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Based in Seoul, Colin Marshall writes and broadcasts on cities, language, and culture. His projects include the Substack newsletter Books on Cities, the book The Stateless City: a Walk through 21st-Century Los Angeles and the video series The City in Cinema. Follow him on Twitter at @colinmarshall or on Facebook.

What It’s Like to Work in Frank Lloyd Wright’s Iconic Office Building

Frank Lloyd Wright, who drew so much inspiration from the wide open spaces of middle America, designed just two high-rise buildings. The second, completed late in his long career, was 1956’s Price Tower in Bartlesville, Oklahoma. The first opened six years before that, as an addition to one of his already-famous projects. That was the headquarters of S. C. Johnson & Son, better known as Johnson Wax, in Racine, Wisconsin. Seen at a distance, the Research Tower stands out as the signal feature of the complex, but it’s the earlier Administration Building that offered the world a glimpse of the future of work.

The Administration Building’s construction finished in 1939. Back then, says Vox’s Phil Edwards (himself an established Wright fan) in the video above, “offices were small and cramped, or private. This building had a spacious central room instead, meant to encourage the spread of ideas.” Such a concept may sound familiar — perhaps all too familiar — to anyone who’s ever worked in what we now call an “open-plan office.” But it was daring at the time, and it seems that no architect has ever implemented it quite as strikingly again. What other office makes you “feel like you’re underwater, that you’re in, maybe, a lily pond”?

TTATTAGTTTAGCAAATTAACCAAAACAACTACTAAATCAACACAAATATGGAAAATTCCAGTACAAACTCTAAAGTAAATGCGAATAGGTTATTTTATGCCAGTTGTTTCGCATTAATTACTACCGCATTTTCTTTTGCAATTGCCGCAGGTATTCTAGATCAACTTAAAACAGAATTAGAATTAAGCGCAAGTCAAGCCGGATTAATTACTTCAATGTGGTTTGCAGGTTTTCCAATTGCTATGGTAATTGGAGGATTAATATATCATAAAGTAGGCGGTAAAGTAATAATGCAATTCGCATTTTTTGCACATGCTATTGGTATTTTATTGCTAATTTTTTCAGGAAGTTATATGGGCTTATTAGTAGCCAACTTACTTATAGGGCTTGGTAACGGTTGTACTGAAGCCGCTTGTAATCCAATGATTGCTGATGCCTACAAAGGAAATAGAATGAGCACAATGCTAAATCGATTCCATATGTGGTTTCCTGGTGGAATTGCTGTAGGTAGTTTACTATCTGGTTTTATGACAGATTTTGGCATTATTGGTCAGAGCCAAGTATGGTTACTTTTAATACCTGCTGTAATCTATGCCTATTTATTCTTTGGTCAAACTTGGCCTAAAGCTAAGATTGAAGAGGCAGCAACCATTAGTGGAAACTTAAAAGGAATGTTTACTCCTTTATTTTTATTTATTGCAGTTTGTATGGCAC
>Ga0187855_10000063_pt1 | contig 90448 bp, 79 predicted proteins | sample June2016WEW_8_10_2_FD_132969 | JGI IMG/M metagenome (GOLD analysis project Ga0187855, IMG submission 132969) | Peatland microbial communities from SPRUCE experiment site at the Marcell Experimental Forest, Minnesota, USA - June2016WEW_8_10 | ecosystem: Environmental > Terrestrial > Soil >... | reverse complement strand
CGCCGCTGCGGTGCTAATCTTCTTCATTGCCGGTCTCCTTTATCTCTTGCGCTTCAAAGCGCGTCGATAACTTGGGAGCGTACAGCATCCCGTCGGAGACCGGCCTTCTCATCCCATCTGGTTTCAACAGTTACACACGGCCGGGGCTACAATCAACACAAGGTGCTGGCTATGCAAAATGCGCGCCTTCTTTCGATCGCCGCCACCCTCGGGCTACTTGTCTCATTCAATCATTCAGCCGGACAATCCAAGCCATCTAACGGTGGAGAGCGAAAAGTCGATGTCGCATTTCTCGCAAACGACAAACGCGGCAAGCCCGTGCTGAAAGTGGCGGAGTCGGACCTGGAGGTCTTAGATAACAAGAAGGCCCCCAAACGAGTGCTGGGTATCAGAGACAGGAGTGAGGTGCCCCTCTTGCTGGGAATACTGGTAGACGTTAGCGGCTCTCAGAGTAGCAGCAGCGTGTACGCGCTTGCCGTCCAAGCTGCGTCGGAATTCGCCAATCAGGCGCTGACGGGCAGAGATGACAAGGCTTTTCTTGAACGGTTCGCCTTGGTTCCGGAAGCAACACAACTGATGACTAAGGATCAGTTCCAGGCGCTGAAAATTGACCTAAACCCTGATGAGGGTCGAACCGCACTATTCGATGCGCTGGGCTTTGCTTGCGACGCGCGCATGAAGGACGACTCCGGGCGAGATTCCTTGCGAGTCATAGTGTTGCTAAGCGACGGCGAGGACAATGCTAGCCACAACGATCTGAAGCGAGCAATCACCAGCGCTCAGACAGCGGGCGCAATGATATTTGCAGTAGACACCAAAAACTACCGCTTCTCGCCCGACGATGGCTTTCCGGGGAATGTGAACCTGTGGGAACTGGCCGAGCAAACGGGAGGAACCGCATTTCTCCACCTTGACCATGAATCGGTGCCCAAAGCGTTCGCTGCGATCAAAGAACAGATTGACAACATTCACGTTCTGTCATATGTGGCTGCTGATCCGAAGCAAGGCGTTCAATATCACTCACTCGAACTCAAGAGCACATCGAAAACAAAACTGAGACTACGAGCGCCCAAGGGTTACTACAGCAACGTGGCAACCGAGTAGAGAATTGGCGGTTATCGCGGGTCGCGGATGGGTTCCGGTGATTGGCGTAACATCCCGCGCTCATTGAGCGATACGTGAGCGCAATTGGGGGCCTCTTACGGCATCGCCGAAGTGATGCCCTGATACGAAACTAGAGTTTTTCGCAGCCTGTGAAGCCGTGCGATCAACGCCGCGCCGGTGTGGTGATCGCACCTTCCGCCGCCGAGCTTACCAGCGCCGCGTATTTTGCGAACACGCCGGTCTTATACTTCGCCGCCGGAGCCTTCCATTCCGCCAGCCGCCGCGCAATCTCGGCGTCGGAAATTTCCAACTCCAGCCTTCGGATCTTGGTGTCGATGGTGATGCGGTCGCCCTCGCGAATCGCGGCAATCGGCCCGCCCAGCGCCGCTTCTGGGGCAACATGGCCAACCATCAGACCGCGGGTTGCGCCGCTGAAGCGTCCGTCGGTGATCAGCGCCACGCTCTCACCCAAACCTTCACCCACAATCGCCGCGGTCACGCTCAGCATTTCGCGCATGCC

That description comes from architect and Wright scholar Jonathan Lipman, one of the experts Edwards consults on his own pilgrimage to Johnson Wax Headquarters. He wanted to spend some time working there himself, something easily arranged since S. C. Johnson has by now moved most of its operations into other facilities. But however satisfying it feels to sit in the shade of Wright’s “dendriform columns” sprouting throughout the Great Workroom, the experience proves unsatisfying. “It wasn’t a real thing without any people around,” Edwards says, “without the energy of being in that office.”